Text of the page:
Q&A with Stephen Anderson – Director at Buttress Architects

Working with architects is a core part of Mather & Co’s work to enhance the overall visitor orientation around a site and its buildings. Buttress Architects have worked with Mather & Co over a number of years on projects to redevelop and extend sites creating spaces that tell a story and engage with those who visit them. We spoke to Stephen Anderson, director at Buttress to better understand the process and working relationship that delivers world class visitor attractions.

  1. When dealing with a heritage project how do you start to marry an old or ancient site with new architectural designs? 

It begins with the interpretative design process – but it’s important to us to make sure a building or a project is of its time and that it’s clear to the audience. We don’t want to fool people into thinking that the architecture is from the past or that it’s been replicated – we simply want to enhance what’s already there.

  1. How easy or difficult is it to improve visitor orientation around a site? What are the key considerations?

It varies from site to site as to how difficult or easy it is to change things – each building and experience has its own challenges and opportunities. What I would say is that we tend to take an iterative approach. We start with the existing experience and look at what is and isn’t working before we look at how we can improve things. There are simply so many variables, for example, whether we’re dealing with a site that has heritage status, which audiences we need to engage with and obviously the budget available plays a part too. Once we have an idea of those parameters then we can come up with a series of different options to tackle issues in different ways and then figure out which is the best approach. There isn’t a one-size-fits-all solution.

  1. When working together with a museum designer like Mather & Co where do you start – what comes first? What are the priorities?

It’s all about the shared aspiration. It’s the most important place to begin because if the architect and the lead designers have the same vision for the project then it’s just so much easier and ultimately more successful. We work in close partnership and the shared vision is the bedrock of our collaboration. When we have a team that starts from the same position, we get brilliant results. From that point onwards it’s all about the communication, understanding each other’s challenges and working towards solving them together.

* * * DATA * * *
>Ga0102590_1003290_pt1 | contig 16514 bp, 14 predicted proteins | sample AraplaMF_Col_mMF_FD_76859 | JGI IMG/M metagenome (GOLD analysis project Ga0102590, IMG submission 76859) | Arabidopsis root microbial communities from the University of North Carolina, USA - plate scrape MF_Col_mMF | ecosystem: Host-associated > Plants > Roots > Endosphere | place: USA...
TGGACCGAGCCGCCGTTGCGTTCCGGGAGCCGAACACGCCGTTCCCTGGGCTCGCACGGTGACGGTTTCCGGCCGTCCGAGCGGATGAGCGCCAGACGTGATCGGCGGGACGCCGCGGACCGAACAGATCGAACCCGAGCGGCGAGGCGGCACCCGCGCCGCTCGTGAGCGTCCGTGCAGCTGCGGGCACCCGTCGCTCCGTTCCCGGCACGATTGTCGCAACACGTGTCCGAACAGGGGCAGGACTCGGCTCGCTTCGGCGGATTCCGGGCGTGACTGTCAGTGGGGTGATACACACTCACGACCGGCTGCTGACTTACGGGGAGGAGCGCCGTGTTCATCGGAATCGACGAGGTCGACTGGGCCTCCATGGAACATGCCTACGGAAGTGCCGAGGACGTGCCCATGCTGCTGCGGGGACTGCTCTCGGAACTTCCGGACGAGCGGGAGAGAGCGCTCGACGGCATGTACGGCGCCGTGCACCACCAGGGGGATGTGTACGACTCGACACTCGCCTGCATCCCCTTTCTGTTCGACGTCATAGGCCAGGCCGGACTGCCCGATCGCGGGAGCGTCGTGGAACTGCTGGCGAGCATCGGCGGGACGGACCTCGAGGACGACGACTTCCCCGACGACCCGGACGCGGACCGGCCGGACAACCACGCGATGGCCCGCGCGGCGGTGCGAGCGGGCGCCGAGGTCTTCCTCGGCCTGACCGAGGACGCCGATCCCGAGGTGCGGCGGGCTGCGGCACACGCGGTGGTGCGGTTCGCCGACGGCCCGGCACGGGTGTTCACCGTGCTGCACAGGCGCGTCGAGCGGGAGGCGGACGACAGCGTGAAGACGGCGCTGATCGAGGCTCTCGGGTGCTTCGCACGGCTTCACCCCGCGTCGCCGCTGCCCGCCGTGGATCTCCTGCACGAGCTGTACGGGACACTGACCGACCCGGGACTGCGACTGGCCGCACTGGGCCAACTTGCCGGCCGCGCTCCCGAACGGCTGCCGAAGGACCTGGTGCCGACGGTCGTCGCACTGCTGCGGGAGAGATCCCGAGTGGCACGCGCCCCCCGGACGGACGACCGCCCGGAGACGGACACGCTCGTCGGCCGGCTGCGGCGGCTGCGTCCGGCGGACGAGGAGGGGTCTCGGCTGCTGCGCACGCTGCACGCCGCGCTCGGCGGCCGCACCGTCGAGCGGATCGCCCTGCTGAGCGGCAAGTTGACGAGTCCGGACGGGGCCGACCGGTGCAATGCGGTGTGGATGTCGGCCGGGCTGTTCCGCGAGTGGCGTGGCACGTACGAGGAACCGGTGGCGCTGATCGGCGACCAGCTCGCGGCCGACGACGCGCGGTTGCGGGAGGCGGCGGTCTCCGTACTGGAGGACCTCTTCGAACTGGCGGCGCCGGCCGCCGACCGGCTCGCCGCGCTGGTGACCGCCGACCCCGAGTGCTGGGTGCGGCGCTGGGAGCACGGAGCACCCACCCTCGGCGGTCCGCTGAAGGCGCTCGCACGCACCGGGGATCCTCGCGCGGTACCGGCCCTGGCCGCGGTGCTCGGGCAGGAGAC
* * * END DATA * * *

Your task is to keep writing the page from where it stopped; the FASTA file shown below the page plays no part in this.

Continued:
1. How does the relationship between you and Mather & Co make or break the success of the project?

We have an excellent working relationship with the team at Mather & Co as we have shared values and aspirations. It makes for a straightforward working relationship and beyond that they are a good team of people who are very enjoyable to work with as well as incredibly professional in their approach.

  1. What’s been the most exciting project you’ve worked on with Mather & Co – and a bit about why?

Undoubtedly, the Norton Priory project was one of the best we’ve worked on together. It’s a 47-acre historic heritage site that contains both the remains of a 14th century abbey complex and an 18th century country house. As a monastic site of international importance, it had been open as a museum since 1982, but we worked to redevelop, extend and create a space that told the story of the Priory and better connect the Priory’s ruins to the museum and gardens whilst improving the visitor orientation around the site.

We used the building as an interpretative device and reoriented the visitor experience so that the entrance was more obvious and related to the wider site better. Visitors approaching the site can see what they’ll experience far earlier on in their visit and can see what’s coming far sooner. For example, on the first floor we deliberately set the window so there were views over the site, allowing visitors to better understand about the monastic remains. An important element within the scheme was an enormous statue of St Christopher, which was sited deliberately in a specific location on the entrance axis with projection and voice over to bring his story to life, as well as welcoming visitors to the Museum. The success of the project and joint working relationship with Mather & Co has been demonstrated in the amazing visitor numbers to the new attraction. Working together has yielded amazing results for Norton Priory.